First Rest and then Work

In the Old Covenant of Grace, work is followed by rest; in the New Covenant of Grace, rest is followed by work.

From the resurrection on, nothing else is said of the Mosaic, ceremonial, seventh-day sabbath. God’s people no longer seem to work and rest after the old rotation and strict legislation of the ancient Mosaic manner. Instead, following the Holy Spirit’s guidance and apostolic leadership, the church honors both the Creation Mandate and the Fourth Commandment by gathering for Christian worship and fellowship on the first day of each week. Under Moses they work, work, work, and then they finally rest. Under Christ they first, foremost, and forever rest, and then in this posture they go to work.

 

In the Old Covenant of Grace, work is followed by rest.

In the beginning, God creates the world in six days. Then, on the seventh day, he rests and holidays.

In the book of Exodus, God commands his nation to worship him by working on the first six days of each week. Then, on the seventh day, they are to honor him and be improved by resting from their normal labors.

In the Gospels, work continues precede rest. In regards to sabbath keeping, Jesus feels no obligation to keep the extra-biblical traditions added by the elders, but he does honor the principles put forth in the ancient Hebrew scriptures. For six days each week, Jesus works. He then follows this up with a restful seventh day.

This pattern represents Jesus’ earthly ministry. First, the Savior labors obeying the moral, ceremonial, and civil laws. He then takes upon himself the sentence earned by his sordid church. Yes, Jesus wears himself out receiving both the Father’s commendation and condemnation. Then, as his earthly work comes to a completion upon Calvary, he enters his sabbath in paradise. Jesus works, and then he rests.

In the New Covenant of Grace, rest is followed by work.

In God’s new economy, there is much development. Leadership transitions from the twelve patriarchs to the twelve apostles. In addition, one sees circumcision and the ceremonial water rites replaced by baptism.  In the New Covenant, elders replace priests and the Lord’s Supper replaces the Passover and all the other formerly prescribed ceremonial feasts. And in the Apostolic scriptures, the Lord’s Day replaces the Mosaic Sabbath. From the resurrection on, nothing else is said of the Mosaic, ceremonial, seventh-day sabbath. God’s people no longer seem to work and rest after the old rotation and strict legislation of the ancient Mosaic manner. Instead, following the Holy Spirit’s guidance and apostolic leadership, the church honors both the Creation Mandate and the Fourth Commandment by gathering for Christian worship and fellowship on the first day of each week. Under Moses they work, work, work, and then they finally rest. Under Christ they first, foremost, and forever rest, and then in this posture they go to work.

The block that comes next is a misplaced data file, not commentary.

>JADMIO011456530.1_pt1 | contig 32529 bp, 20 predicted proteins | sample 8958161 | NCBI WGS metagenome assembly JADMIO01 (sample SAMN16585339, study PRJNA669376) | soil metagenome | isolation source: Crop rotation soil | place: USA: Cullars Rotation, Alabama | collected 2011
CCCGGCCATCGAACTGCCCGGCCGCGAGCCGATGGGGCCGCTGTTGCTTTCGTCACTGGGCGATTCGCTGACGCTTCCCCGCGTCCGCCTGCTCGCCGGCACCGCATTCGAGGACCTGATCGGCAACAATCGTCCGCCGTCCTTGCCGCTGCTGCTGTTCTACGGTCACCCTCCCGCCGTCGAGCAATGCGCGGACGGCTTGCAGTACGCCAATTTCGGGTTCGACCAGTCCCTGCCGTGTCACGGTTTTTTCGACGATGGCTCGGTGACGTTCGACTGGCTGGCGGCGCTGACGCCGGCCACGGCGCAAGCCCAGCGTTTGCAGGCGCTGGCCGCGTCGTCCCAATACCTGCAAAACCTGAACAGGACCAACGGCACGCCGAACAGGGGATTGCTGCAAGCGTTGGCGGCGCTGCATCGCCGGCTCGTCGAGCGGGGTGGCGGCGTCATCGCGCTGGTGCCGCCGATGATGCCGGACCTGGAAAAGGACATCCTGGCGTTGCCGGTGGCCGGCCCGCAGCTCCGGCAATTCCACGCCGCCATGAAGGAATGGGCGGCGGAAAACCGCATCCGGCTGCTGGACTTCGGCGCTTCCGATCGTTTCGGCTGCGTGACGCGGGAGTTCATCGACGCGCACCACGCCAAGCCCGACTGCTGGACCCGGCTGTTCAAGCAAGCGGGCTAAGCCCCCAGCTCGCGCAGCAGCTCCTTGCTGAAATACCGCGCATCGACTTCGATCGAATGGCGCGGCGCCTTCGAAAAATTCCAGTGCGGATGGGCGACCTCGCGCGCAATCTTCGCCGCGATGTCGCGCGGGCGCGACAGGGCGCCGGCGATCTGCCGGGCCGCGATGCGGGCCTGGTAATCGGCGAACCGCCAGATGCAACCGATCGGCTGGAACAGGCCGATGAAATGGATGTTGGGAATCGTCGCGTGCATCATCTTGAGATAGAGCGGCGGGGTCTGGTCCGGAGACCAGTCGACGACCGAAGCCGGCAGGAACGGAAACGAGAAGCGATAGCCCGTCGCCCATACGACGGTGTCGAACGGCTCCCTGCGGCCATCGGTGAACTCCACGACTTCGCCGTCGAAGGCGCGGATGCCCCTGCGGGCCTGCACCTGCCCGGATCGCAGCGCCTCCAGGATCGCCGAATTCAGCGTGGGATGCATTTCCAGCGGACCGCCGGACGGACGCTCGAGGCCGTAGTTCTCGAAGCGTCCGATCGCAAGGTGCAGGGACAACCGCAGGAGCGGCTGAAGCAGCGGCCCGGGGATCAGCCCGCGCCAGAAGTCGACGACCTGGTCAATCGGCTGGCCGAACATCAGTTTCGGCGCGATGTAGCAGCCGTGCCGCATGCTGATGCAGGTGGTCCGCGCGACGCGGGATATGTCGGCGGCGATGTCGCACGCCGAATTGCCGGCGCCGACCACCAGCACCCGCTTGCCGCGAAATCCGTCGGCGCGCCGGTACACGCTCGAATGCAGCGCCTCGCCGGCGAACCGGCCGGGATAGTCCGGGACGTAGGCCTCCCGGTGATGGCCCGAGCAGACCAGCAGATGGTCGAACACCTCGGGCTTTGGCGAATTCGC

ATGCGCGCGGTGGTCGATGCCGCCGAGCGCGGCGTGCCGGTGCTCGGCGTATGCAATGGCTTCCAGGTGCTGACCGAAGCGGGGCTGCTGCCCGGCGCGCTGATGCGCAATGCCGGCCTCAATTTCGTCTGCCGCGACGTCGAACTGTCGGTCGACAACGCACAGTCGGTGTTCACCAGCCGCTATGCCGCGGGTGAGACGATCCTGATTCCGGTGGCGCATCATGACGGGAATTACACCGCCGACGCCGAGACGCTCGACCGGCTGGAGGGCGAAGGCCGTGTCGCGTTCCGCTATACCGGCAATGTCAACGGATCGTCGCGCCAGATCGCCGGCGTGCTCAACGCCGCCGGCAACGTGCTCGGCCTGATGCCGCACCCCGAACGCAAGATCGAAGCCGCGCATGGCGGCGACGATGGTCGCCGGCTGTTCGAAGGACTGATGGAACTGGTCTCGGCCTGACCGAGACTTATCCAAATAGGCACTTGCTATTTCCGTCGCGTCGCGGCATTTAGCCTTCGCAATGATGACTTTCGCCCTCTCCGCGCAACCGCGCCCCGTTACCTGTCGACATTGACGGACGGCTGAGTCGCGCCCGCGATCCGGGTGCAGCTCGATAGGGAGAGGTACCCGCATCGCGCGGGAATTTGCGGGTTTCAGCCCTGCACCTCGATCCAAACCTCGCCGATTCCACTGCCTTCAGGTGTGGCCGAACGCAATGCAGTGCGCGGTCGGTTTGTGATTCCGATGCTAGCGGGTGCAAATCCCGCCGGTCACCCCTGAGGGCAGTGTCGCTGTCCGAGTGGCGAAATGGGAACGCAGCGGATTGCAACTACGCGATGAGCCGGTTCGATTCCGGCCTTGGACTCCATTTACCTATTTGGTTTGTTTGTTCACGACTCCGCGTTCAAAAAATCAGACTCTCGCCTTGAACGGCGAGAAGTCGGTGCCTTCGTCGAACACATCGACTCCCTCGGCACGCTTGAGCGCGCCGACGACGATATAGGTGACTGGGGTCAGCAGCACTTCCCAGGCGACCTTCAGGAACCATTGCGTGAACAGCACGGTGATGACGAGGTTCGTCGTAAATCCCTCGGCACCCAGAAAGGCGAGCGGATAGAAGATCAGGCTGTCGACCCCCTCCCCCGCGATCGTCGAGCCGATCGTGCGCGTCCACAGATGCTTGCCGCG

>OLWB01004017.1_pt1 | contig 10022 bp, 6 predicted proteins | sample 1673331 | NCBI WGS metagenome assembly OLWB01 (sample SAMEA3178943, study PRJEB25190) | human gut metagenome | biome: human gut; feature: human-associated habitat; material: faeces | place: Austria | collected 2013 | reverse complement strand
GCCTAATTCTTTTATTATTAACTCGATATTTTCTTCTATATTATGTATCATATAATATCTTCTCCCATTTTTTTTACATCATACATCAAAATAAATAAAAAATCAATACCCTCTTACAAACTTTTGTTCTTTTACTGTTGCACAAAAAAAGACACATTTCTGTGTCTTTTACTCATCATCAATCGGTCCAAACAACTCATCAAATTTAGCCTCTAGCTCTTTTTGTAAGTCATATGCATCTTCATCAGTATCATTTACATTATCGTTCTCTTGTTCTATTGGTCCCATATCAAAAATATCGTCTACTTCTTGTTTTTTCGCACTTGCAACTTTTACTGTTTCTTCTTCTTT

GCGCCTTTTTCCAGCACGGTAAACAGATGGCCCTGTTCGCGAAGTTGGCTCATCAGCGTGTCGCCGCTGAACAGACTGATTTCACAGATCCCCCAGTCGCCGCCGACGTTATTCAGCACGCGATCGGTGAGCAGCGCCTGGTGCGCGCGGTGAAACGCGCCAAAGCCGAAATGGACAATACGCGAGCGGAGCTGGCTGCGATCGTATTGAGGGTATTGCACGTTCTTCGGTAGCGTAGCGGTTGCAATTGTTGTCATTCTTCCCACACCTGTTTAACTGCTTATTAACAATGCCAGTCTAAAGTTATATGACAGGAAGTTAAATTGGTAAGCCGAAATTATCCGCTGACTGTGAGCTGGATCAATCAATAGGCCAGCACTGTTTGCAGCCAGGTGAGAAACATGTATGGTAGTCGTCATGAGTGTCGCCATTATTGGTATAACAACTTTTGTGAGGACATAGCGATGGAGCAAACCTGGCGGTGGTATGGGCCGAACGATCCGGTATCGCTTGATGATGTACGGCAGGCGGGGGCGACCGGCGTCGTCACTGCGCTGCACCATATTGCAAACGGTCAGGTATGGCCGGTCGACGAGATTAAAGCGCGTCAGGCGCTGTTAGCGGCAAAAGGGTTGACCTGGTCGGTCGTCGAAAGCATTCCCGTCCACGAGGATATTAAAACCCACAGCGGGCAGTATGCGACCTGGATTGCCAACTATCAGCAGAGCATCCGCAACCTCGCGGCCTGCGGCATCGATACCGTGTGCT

Can we handle some rest?

During his earthly ministry, Jesus proclaims.

Come to me, all who labor and are heavy laden, and I will give you rest. Take my yoke upon you, and learn from me, for I am gentle and lowly in heart, and you will find rest for your souls. (Matthew 11:28-29)

Friends, are we weary and heavy laden? Of course we are. God’s good Law requires internal and external perfection. Holiness is hard. No, it is impossible. The higher we seem to jump, the higher the acceptable standard seems to be. On our best days, it is one step forward and ten steps backward. Oh, how we love God’s Law. Oh, how we wish we could keep God’s Law. Oh, how we break God’s Law every day. And oh, how God’s Law condemns and enslaves us. It is an unkeepable obligation, and it is heavy. It is so, so, so heavy.

Therefore weary sinners, let us go to Jesus for rest. Let us cease trying to perform, and instead trust in Jesus’ performance for us. We can rest in his penal substitution; he took all the Father’s condemnation for us. We can rest in his righteous accomplishments; his divine work-record and commendation can be ours. There is nothing left for us to do but bow the knee and kiss the Son. There is nothing for us to do but cease our doing. Eternal rest is ours by faith and not by works. Worn out worshiper, we can rest, relax, sabbath, breathe, and holiday.

Then, enjoying the rest of Christ, let us go to work. Jesus has a yoke for us to wear and bear. He has plans to use us in accomplishing his work in his field. We are called to be his servants, slaves, priests, ambassadors, laborers, and fishermen. A charge to keep we have. We have a Great Commission to pursue.

However, in all of this ministerial work, let us always keep resting. The yoke about our shoulders is strong, but it is light and under the control of one who is loving, gentle, and tender. And in all of our joint labor with him, let us never forget the soul-rest he has already granted us. Let us contemplate it again, we can rest, relax, sabbath, breathe, and holiday. Sure, Christ would have us diligently work and labor for him, but he would first, foremost, and forever have us rest.

Someday, our earthly toil will be over and we, too, will enter our eternal rest. What a glorious day that will be! And to keep our eyes fixed upon Christ and his eternal reward, he gives us the Lord’s Day. We still get the privilege of enjoying a weekly holiday as we look forward to our eternal vacation. Today we rest and work. On Sunday we get to rest and rest.

Joseph A. Franks IV is a minister in the Presbyterian Church in America and is Pastor of Palmetto Hills Presbyterian Church in Simpsonville, South Carolina.  This article first appeared on his blog, and is used with permission.